Little Death Hollow is one of those locations that has taken me two attempts before being able to explore it. The reason for this is that the location is very remote, accessible by either a very long hike from the Wolverine Petrified Forest trailhead, or a long drive via a high clearance 4wd vehicle up the big wash of Horse Canyon. With the help of Cliff Hall's heavily modified landcruiser, we chose the latter. More technical details on getting to Little Death Hollow can be found here.
On the first try coming from Goblin Valley that morning, we didn't reach the trailhead until about 4 pm, hiking to the mouth before having to turn around due to darkness. On this first visit we also spotted a group of people lurking up on the canyon ledges of Horse Canyon scattered about individually trying to stay hidden. By the time we got back to the vehicle, Cliff had spotted about 4 of them with his eagle eyes, and once I became aware of them, it seemed kind of creepy. Apparently they were part of group going through some type of substance abuse rehab program, dropped off for a week in the middle of nowhere, and then being able to survive on some just basic essentials. I guess there was an expectation that no one else would be traveling through this area?
On the second try the following year coming from the Boulder area, we got here by about 1 pm, giving enough time to choke down a quick lunch before hitting the trail and hiking up to the mouth of Little Death Hollow after following Horse Canyon further south for another 1/2 mile. SInce the previous exploration, I noticed the road up Horse Canyon has gotten progressively worse. Apparently some flash flood came through the area a few months back, and road situation looks like it has not being maintained or corrected for the last 3-4 miles. There used to be a gate for controlling cattle that you would have to open and close behind you, that has since also been washed away.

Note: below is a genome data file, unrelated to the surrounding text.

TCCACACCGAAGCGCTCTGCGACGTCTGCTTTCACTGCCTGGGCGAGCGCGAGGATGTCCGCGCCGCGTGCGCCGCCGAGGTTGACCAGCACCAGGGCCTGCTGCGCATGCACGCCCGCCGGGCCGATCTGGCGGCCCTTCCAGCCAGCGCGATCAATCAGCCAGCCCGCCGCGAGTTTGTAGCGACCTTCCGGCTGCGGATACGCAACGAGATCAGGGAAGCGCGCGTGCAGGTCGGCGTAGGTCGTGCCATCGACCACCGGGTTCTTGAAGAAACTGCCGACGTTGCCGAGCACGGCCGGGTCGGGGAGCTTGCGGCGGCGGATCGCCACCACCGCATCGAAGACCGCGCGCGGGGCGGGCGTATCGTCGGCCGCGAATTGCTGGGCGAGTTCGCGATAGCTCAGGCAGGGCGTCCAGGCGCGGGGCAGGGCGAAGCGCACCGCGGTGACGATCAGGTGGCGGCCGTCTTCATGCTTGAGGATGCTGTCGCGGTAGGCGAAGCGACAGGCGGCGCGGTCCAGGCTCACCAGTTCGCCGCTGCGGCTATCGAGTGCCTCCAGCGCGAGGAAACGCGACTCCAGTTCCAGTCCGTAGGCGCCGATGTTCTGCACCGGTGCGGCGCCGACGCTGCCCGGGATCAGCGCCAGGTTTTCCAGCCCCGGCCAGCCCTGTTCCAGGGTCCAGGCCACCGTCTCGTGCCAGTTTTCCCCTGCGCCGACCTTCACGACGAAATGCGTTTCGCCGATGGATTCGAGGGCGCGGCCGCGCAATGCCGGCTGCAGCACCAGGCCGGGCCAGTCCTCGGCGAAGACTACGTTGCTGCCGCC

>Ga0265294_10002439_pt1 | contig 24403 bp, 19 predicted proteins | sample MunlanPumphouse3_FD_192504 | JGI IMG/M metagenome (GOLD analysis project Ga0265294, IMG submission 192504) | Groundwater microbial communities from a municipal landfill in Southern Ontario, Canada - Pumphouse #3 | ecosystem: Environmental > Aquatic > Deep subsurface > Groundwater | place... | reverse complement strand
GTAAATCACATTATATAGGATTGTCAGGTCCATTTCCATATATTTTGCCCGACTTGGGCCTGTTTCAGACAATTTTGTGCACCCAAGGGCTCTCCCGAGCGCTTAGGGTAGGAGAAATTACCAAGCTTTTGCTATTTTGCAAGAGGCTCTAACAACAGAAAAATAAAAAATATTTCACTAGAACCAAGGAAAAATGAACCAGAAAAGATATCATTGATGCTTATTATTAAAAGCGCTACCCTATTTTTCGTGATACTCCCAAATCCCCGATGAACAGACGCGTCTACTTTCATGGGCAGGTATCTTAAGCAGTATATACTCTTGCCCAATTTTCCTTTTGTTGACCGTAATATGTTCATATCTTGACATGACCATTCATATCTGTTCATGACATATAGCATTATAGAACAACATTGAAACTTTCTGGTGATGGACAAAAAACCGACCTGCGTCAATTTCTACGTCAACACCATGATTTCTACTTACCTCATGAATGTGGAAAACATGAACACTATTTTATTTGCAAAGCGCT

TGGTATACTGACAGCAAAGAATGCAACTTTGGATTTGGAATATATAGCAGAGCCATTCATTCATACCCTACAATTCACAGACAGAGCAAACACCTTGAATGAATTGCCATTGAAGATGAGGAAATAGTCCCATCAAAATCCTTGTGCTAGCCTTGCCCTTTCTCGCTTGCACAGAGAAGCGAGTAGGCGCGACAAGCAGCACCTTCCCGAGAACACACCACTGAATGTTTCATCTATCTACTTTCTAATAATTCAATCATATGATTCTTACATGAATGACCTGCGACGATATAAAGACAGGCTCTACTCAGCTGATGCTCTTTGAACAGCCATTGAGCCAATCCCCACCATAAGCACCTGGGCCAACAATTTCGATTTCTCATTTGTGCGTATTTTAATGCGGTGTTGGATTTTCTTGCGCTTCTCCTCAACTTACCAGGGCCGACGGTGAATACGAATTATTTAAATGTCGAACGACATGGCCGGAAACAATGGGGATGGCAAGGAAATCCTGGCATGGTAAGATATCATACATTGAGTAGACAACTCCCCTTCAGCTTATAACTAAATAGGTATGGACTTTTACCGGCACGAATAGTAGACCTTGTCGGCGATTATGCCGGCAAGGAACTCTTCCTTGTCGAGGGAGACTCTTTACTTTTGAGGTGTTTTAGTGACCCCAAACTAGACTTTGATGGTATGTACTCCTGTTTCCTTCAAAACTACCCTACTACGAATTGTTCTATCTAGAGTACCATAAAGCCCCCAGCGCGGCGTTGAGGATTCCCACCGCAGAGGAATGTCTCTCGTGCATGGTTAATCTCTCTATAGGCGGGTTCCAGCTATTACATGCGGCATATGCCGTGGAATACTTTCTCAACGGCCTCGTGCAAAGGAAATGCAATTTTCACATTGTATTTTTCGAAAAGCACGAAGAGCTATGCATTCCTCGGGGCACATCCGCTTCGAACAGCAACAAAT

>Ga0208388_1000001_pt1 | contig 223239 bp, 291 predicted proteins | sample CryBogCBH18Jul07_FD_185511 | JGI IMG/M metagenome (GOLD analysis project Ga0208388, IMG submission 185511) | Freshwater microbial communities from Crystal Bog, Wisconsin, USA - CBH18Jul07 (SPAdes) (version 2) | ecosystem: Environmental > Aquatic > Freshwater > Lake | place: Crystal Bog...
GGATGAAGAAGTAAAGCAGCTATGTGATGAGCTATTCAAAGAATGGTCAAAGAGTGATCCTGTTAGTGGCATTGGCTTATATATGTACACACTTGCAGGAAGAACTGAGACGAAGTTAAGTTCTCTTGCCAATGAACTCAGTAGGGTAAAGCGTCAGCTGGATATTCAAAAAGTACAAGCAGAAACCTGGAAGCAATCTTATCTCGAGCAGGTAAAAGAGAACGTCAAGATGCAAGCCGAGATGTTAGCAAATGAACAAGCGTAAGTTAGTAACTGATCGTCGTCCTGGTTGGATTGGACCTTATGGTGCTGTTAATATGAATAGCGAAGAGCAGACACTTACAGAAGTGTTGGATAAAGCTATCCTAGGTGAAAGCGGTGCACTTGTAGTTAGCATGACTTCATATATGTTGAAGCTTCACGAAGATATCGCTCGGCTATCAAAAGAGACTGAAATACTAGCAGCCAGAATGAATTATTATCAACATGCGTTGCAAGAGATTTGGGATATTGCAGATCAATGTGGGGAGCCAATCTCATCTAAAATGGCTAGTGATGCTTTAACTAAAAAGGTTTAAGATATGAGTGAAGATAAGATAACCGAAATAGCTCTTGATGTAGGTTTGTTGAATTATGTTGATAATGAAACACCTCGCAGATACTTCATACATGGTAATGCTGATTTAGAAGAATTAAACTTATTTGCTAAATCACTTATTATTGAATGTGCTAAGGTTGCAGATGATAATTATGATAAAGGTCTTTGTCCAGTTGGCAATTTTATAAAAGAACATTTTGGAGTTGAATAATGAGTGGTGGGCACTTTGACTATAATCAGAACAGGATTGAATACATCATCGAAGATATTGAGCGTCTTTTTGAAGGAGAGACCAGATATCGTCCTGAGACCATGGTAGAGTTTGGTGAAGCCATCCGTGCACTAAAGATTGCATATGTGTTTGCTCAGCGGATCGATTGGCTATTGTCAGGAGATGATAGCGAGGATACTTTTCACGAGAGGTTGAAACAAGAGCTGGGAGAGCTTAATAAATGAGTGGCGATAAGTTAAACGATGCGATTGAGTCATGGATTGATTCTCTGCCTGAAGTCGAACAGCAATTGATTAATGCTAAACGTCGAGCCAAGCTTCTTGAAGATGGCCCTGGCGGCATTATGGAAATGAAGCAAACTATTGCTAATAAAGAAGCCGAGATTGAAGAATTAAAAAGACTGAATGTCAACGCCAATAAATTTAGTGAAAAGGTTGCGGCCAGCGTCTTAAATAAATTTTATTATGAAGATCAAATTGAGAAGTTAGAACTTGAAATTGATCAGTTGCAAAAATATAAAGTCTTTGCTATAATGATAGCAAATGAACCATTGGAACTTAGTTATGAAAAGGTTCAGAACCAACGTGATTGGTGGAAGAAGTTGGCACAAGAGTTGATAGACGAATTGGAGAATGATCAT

The hike into Little Death Hollow is a bit tricky at first, especially if your goal is to try to avoid getting wet. The initial canyon has a tight and low slot with plenty of water and mud in the middle (see image 5). But it is possible to follow along the ledge on the left side to a point where it eventually has a path to drop down into the canyon past the muddier pools. However, we visited this after a dry spell, and I would expect more often than not that some of the areas that we were able to skirt and keep dry will be impassble without a swim or wade through muddy waters. The sandstone slot formations here are coarser than what you will find at some of the more classic locations like those down Hole-in-the-rock road from Escalante, but the shapes and terrain are unusual enough at this canyon that it is worth exploring.
All content and images are property of Stephen Fischer Photography, copyright 2014. Last updated: 11/20/2014